Taxi – There are taxi stands outside the gates on each side of the Old Town.
They can be a bit more expensive than some other European Cities.
Bus – There is local bus stop (loop) outside the Pile Gate of the Old Town. They sell bus tickets at the Tisak (booth) for 12 kuna each or you can pay cash on the bus 15 kuna each. Small children don’t have to pay.
Local Market – Every morning between about 7am and noon, they set up a fruit/vegetable/craft market in the Old Town in the area called Gunduliceva poljana. Great place to stock up on great foods, snacks, lavender, etc. They feed the pigeons at NOON, when the bell tower strikes – it’s very cool to watch and the kids love it.
Grocery Stores (Konzum or Pemo) – There are two grocery stores near our Old Town apartment. One is in Gunduliceva poljana (the plaza where the fruit market is) and the other is along Od Puca. Tomy’s is a big grocery store outside the Old Town. dm is a Drug Store with everything you need. Ljekarna is a Pharmacy - there are a few on Stradun in the Old Town.
Fountains – The fountains in the Old Town have clean refreshing drinkable water so it’s a great place to fill up your water bottles.
Money – Croatian has not adopted the Euro. Their currency is the Kuna. There are a few currency exchange places around and on Stradun that post the rates on a digital screen, or you can also go to the banks. There are lots of ATMs along Stradun and other parts of the Old Town.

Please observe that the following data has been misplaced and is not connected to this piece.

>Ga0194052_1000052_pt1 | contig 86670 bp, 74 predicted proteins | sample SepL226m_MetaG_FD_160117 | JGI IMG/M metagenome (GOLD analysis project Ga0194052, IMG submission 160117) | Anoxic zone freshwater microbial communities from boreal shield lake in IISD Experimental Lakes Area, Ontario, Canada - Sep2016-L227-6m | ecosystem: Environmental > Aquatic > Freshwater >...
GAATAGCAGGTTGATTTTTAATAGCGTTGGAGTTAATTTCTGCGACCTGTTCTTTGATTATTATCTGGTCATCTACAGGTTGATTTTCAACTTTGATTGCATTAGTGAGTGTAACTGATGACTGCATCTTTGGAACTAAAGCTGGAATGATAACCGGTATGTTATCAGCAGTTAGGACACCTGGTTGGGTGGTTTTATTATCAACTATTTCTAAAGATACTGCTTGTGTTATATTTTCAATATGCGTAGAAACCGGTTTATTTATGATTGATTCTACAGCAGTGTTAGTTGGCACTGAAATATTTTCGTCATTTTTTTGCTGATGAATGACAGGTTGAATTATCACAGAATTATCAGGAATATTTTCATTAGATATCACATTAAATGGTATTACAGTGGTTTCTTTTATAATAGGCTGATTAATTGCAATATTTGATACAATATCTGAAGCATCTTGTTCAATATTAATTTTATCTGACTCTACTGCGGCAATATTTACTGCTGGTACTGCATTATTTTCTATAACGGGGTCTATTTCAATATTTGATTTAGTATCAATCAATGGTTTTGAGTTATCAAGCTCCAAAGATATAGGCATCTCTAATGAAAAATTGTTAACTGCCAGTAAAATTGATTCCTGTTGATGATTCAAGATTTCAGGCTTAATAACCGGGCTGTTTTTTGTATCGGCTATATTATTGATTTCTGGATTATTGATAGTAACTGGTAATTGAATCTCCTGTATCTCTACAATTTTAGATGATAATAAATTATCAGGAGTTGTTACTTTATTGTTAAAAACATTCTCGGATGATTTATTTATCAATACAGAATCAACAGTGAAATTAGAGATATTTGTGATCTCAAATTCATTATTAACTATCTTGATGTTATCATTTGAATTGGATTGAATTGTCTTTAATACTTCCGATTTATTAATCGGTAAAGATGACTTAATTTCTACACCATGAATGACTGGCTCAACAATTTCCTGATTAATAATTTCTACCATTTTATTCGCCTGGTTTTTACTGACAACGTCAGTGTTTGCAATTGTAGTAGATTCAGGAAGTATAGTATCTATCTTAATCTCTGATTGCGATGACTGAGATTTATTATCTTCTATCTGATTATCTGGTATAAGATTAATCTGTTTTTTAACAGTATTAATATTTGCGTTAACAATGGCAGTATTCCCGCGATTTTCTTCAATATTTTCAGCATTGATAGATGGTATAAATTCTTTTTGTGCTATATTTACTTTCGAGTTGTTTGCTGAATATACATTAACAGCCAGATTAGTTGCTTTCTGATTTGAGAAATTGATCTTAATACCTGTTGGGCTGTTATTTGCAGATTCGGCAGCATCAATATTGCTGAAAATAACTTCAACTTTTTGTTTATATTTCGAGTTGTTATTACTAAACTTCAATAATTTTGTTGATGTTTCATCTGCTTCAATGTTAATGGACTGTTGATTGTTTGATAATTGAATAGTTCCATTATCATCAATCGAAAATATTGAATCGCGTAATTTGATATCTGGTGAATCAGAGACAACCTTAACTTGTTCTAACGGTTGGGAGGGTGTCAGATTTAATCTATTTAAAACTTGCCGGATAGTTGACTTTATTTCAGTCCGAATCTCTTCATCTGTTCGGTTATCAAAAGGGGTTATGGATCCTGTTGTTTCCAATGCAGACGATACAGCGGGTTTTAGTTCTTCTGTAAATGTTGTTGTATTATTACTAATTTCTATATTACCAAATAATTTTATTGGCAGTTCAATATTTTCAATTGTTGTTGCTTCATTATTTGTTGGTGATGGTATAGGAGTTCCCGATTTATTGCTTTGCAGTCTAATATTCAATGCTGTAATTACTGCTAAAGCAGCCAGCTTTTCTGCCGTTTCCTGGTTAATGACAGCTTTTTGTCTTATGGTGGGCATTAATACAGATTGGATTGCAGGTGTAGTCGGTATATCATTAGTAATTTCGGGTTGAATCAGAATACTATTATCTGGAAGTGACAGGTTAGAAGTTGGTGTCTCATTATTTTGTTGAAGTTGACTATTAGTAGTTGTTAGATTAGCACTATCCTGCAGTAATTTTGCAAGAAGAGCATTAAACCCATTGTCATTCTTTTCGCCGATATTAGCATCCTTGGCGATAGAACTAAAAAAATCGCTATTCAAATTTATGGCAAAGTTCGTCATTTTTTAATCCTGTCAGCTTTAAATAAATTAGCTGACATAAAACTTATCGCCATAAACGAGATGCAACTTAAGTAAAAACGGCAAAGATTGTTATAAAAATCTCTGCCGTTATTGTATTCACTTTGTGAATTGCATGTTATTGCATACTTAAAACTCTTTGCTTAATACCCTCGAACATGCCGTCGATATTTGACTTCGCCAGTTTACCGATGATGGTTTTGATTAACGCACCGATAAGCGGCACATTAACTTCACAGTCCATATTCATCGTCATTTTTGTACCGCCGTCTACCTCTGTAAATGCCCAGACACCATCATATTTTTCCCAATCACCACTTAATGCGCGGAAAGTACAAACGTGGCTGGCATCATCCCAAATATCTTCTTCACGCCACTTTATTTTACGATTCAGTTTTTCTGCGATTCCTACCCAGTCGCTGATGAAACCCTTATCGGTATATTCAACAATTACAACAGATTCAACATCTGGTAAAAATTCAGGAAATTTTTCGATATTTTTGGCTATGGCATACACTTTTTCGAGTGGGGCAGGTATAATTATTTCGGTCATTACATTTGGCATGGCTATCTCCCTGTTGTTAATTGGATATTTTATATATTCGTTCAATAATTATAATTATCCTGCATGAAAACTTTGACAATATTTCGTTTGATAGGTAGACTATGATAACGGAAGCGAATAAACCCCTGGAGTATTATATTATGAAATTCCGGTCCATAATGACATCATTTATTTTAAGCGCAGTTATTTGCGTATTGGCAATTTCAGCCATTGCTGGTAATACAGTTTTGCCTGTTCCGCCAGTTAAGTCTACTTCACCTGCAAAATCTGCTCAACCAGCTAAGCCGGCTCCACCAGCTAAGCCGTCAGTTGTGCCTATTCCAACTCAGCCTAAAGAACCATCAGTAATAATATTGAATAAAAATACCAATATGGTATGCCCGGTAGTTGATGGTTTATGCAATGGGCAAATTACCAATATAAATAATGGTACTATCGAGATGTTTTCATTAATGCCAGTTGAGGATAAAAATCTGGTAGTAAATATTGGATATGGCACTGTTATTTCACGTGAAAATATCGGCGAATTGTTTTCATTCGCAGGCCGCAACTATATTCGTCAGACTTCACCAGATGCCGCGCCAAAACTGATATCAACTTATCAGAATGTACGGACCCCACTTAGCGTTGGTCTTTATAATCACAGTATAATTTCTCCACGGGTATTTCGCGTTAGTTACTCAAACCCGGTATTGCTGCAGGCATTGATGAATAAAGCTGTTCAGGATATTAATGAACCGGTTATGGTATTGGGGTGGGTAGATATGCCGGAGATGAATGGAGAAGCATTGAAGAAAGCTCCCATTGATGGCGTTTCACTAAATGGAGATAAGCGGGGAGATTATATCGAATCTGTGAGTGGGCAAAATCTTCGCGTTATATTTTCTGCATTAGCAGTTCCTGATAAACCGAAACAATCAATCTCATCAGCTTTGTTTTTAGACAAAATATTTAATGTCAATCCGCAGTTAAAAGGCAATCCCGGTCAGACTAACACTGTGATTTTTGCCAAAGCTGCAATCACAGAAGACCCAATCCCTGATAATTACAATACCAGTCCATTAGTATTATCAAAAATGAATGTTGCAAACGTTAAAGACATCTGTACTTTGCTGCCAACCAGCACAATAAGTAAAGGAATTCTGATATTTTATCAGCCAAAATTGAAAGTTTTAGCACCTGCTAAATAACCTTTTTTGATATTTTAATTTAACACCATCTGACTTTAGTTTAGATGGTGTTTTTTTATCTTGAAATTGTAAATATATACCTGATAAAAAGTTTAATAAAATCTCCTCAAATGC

Service – Croatians take their time - sit back, relax and enjoy your meal. The service is not like other popular European cities or North America. Restaurants will generally take longer than you expect so it’s best to order right away and to ask for the check before you are ready to go. Also, tipping can be about 10%.
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The Croatian national territory totals 56.594 km2 with 31.479 km2 of coastal waters for sailing, swimming and diving.
Croatia occupies the largest area of the eastern coast of the Adriatic Sea which, as a part of the Mediterranean Sea, penetrates deep into the European continent. The narrow Dinara Mountain Range separates the country’s Mediterranean region from its central European continental section, which spans from the easterly edges of the Alps in the north west to the shores of the Danube in the East, encompassing the southern part of the fertile Pannonian lowlands.
And if the beauty of such landscapes weren’t enough, here’s a refreshing piece of news: tap water is drinkable across all of Croatia.